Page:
Flood damage is not something that is always obvious. When we first drove into Houston things looked normal, it certainly did not look like a catastrophic flood had taken place a week and a half before our arrival. The damage that will occur in Florida from Hurricane Irma will be much more obvious, roofs will be ripped off buildings, signs and trees will be toppled, windows will be blown out, and when you visit after the storm it will be evident that destruction occurred. In Houston much of the destruction is hidden until you take a closer look.
The set of pictures in the bottom row should give you an idea of how high the water was after Harvey. It is hard to imagine how high the water was, but the mud marks on the tree and the obvious line in the vegetation alongside the bayou help imagine what it was like. That tree was on the side of the road above the bayou, the water was over the bridge and the road was impassible.
Consider this, only fifteen to twenty percent of the homes in Houston had flood insurance. These families will receive a small amount of disaster assistance, but it will not be enough for them to rebuild what they lost.
Many of the students we met have lost everything, and they did not have much to begin with. Rebuilding for their families will be difficult and tiring, rebuilding for some may not even be in Houston.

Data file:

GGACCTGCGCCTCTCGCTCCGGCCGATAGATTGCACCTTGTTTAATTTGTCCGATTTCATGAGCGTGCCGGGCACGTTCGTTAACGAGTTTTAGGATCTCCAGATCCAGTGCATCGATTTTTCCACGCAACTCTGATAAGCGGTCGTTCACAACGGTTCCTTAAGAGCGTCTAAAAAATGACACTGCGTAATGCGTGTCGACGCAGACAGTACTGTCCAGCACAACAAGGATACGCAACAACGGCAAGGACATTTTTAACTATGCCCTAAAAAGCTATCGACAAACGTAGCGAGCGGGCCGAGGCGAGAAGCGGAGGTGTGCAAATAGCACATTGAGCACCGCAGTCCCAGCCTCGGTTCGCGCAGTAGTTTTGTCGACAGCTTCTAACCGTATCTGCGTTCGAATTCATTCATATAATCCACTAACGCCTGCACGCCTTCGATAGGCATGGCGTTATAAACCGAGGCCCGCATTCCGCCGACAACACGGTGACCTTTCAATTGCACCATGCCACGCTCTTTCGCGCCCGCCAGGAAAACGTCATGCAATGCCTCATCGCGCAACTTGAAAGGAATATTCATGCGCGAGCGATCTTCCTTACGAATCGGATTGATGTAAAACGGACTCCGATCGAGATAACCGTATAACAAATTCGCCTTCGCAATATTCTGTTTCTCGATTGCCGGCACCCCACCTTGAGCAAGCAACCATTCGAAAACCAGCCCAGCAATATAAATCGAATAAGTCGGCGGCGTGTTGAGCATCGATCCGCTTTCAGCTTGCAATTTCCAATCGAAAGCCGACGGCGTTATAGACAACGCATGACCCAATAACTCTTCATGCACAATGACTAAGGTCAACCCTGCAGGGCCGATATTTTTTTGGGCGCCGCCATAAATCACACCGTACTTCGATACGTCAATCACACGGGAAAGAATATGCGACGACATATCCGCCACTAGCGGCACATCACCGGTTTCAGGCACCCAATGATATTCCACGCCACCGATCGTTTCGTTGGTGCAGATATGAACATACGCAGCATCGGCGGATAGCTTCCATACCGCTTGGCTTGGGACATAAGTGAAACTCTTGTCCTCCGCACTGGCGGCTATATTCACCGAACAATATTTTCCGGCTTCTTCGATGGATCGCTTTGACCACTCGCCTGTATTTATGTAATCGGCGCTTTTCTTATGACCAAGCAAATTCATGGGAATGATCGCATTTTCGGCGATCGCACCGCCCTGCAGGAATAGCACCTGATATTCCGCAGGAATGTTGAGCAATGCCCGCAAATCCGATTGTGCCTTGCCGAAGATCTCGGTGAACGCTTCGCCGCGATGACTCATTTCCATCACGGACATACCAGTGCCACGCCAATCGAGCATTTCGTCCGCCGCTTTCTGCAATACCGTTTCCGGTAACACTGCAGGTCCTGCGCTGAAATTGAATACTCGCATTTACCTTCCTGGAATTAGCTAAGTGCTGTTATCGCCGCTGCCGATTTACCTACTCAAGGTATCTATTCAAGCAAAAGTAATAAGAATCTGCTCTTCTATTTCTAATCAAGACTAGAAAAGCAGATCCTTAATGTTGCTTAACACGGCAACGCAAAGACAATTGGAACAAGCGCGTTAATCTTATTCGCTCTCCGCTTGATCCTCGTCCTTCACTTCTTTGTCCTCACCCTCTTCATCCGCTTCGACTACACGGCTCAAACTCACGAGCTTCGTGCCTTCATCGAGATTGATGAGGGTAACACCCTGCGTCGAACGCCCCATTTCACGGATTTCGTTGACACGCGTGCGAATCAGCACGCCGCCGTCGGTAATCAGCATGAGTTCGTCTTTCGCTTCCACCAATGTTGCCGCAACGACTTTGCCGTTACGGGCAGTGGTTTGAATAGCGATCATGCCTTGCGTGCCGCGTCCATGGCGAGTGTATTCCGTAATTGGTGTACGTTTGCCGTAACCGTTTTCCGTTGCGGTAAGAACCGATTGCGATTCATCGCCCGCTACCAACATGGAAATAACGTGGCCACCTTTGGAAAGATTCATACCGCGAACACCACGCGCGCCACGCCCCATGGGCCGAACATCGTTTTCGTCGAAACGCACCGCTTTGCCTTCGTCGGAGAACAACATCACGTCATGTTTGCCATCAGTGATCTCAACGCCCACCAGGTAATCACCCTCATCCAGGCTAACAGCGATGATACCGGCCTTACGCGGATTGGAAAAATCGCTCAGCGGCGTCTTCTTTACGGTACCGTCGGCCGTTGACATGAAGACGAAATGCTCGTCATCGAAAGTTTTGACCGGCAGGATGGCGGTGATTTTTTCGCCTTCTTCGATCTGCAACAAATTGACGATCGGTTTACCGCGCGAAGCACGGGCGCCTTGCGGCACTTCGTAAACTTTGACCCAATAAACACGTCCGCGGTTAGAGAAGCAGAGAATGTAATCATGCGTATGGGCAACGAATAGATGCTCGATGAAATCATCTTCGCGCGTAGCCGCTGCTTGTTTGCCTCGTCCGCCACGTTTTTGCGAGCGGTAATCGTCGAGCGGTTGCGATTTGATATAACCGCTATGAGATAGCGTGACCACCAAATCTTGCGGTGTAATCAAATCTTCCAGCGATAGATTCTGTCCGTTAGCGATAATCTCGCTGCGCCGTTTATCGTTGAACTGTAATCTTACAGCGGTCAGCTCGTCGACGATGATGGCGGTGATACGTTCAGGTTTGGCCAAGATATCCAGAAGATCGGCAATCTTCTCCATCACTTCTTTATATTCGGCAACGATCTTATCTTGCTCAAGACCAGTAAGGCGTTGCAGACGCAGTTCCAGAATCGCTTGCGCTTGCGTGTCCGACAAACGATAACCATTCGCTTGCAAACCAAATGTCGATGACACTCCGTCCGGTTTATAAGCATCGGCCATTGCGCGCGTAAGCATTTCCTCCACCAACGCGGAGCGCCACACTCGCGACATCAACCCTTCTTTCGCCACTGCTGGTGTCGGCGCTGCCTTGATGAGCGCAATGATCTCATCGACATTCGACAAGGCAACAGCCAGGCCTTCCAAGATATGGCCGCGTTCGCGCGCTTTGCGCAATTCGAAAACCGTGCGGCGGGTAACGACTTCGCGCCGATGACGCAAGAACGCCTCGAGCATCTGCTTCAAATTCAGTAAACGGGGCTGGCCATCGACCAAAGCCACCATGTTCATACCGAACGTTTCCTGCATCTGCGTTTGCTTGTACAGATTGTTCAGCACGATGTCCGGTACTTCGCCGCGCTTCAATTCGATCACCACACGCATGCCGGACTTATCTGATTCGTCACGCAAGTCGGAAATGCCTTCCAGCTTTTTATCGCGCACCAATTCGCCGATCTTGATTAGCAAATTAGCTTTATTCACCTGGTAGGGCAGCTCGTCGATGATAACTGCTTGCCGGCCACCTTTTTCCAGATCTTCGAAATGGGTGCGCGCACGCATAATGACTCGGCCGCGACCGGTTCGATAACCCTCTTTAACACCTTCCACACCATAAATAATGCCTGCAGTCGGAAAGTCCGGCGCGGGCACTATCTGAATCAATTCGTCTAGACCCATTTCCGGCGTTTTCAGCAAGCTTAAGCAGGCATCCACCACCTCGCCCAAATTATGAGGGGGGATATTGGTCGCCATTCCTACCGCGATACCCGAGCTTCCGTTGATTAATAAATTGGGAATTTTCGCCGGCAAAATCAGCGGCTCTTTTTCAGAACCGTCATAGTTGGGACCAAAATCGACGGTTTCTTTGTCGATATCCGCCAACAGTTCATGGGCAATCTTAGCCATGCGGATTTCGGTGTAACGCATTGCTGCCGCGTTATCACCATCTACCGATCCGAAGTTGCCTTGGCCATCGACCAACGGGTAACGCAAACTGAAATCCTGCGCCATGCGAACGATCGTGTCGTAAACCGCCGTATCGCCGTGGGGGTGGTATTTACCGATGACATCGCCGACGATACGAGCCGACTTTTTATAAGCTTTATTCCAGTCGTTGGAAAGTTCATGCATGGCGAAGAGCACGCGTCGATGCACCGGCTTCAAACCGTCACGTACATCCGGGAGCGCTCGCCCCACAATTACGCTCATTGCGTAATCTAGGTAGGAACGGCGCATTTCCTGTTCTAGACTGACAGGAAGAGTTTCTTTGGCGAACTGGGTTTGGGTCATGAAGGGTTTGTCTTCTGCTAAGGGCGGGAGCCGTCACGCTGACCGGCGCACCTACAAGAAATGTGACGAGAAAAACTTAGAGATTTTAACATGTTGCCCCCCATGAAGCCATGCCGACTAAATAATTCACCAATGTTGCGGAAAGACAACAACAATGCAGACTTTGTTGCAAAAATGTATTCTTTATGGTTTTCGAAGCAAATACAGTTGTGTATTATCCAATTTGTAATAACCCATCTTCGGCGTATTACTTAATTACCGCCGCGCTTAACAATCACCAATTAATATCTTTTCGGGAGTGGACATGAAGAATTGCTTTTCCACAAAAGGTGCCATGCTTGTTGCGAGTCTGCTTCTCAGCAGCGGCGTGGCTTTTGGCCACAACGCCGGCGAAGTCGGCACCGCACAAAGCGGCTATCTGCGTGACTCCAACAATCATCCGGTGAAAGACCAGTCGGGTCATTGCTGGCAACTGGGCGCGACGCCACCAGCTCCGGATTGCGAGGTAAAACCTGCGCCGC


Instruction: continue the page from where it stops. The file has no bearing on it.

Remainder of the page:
This trip gave these children some hope and brought smiles to their faces. This trip was one of the first steps to the rebuilding of Houston, and we were just a small part in this process. Similar trips have been made by other individuals, families, or organizations; some people have been there to help their neighbors clean up the mess from their yards, while others have been there to help at the shelters right after the storm. Each of these small acts of kindness is a step to rebuilding Houston, all of these individuals are key in helping the city recover.
Again, thank you. Each donation we received, big or small, is the start to Houston getting back on it's feet. ❤️ #HoustonStrong ❤️